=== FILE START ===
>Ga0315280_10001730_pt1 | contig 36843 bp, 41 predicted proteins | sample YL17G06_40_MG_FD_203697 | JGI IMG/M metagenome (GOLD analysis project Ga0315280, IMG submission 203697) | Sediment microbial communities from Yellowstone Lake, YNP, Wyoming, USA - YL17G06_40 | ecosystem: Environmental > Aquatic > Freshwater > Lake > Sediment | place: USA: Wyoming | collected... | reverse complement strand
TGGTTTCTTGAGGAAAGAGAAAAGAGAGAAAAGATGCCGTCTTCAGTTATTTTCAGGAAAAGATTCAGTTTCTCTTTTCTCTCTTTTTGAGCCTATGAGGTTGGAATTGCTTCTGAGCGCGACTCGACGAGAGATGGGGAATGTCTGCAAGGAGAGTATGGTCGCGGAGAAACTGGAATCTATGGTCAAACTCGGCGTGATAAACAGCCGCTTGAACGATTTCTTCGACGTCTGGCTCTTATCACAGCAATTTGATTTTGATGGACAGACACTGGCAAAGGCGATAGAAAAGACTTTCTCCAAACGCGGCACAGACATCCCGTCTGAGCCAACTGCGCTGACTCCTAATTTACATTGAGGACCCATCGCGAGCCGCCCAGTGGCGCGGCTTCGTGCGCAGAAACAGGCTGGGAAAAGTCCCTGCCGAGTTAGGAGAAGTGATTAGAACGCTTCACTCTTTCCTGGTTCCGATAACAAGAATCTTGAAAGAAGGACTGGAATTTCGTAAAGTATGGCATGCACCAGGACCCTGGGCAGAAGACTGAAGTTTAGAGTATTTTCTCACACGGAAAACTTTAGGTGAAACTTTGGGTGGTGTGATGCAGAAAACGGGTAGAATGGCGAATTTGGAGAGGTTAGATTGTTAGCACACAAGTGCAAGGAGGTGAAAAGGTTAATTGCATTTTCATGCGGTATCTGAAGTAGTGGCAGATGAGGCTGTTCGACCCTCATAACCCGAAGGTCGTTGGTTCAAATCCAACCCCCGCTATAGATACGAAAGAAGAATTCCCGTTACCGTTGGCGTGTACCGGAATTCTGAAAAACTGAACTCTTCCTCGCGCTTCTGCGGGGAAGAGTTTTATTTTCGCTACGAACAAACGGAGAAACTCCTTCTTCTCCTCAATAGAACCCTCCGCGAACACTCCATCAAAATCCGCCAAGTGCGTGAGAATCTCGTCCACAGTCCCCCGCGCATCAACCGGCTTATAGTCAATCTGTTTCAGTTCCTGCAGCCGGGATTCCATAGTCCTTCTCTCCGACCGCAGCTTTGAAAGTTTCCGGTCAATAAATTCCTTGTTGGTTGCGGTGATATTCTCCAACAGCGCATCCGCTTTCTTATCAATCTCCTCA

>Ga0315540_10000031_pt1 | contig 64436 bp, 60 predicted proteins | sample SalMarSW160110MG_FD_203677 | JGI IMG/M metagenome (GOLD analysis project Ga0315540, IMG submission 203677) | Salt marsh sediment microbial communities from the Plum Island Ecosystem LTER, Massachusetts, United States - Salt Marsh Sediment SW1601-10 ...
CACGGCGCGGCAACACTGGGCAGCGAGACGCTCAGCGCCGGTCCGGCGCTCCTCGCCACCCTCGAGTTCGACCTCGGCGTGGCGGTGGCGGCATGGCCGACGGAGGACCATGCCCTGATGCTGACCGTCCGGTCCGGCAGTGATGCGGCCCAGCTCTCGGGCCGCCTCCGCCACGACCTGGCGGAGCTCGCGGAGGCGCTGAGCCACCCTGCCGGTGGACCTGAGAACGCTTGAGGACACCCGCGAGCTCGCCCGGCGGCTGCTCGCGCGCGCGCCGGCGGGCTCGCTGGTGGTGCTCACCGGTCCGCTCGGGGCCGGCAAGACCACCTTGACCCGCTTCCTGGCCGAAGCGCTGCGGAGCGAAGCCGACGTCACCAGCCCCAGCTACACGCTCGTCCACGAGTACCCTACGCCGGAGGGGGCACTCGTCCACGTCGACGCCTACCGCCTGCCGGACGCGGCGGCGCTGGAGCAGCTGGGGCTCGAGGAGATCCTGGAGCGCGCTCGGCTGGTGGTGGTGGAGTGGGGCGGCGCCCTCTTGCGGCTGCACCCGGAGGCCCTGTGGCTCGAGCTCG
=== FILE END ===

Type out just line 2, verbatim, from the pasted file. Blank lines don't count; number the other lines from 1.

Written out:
TGGTTTCTTGAGGAAAGAGAAAAGAGAGAAAAGATGCCGTCTTCAGTTATTTTCAGGAAAAGATTCAGTTTCTCTTTTCTCTCTTTTTGAGCCTATGAGGTTGGAATTGCTTCTGAGCGCGACTCGACGAGAGATGGGGAATGTCTGCAAGGAGAGTATGGTCGCGGAGAAACTGGAATCTATGGTCAAACTCGGCGTGATAAACAGCCGCTTGAACGATTTCTTCGACGTCTGGCTCTTATCACAGCAATTTGATTTTGATGGACAGACACTGGCAAAGGCGATAGAAAAGACTTTCTCCAAACGCGGCACAGACATCCCGTCTGAGCCAACTGCGCTGACTCCTAATTTACATTGAGGACCCATCGCGAGCCGCCCAGTGGCGCGGCTTCGTGCGCAGAAACAGGCTGGGAAAAGTCCCTGCCGAGTTAGGAGAAGTGATTAGAACGCTTCACTCTTTCCTGGTTCCGATAACAAGAATCTTGAAAGAAGGACTGGAATTTCGTAAAGTATGGCATGCACCAGGACCCTGGGCAGAAGACTGAAGTTTAGAGTATTTTCTCACACGGAAAACTTTAGGTGAAACTTTGGGTGGTGTGATGCAGAAAACGGGTAGAATGGCGAATTTGGAGAGGTTAGATTGTTAGCACACAAGTGCAAGGAGGTGAAAAGGTTAATTGCATTTTCATGCGGTATCTGAAGTAGTGGCAGATGAGGCTGTTCGACCCTCATAACCCGAAGGTCGTTGGTTCAAATCCAACCCCCGCTATAGATACGAAAGAAGAATTCCCGTTACCGTTGGCGTGTACCGGAATTCTGAAAAACTGAACTCTTCCTCGCGCTTCTGCGGGGAAGAGTTTTATTTTCGCTACGAACAAACGGAGAAACTCCTTCTTCTCCTCAATAGAACCCTCCGCGAACACTCCATCAAAATCCGCCAAGTGCGTGAGAATCTCGTCCACAGTCCCCCGCGCATCAACCGGCTTATAGTCAATCTGTTTCAGTTCCTGCAGCCGGGATTCCATAGTCCTTCTCTCCGACCGCAGCTTTGAAAGTTTCCGGTCAATAAATTCCTTGTTGGTTGCGGTGATATTCTCCAACAGCGCATCCGCTTTCTTATCAATCTCCTCA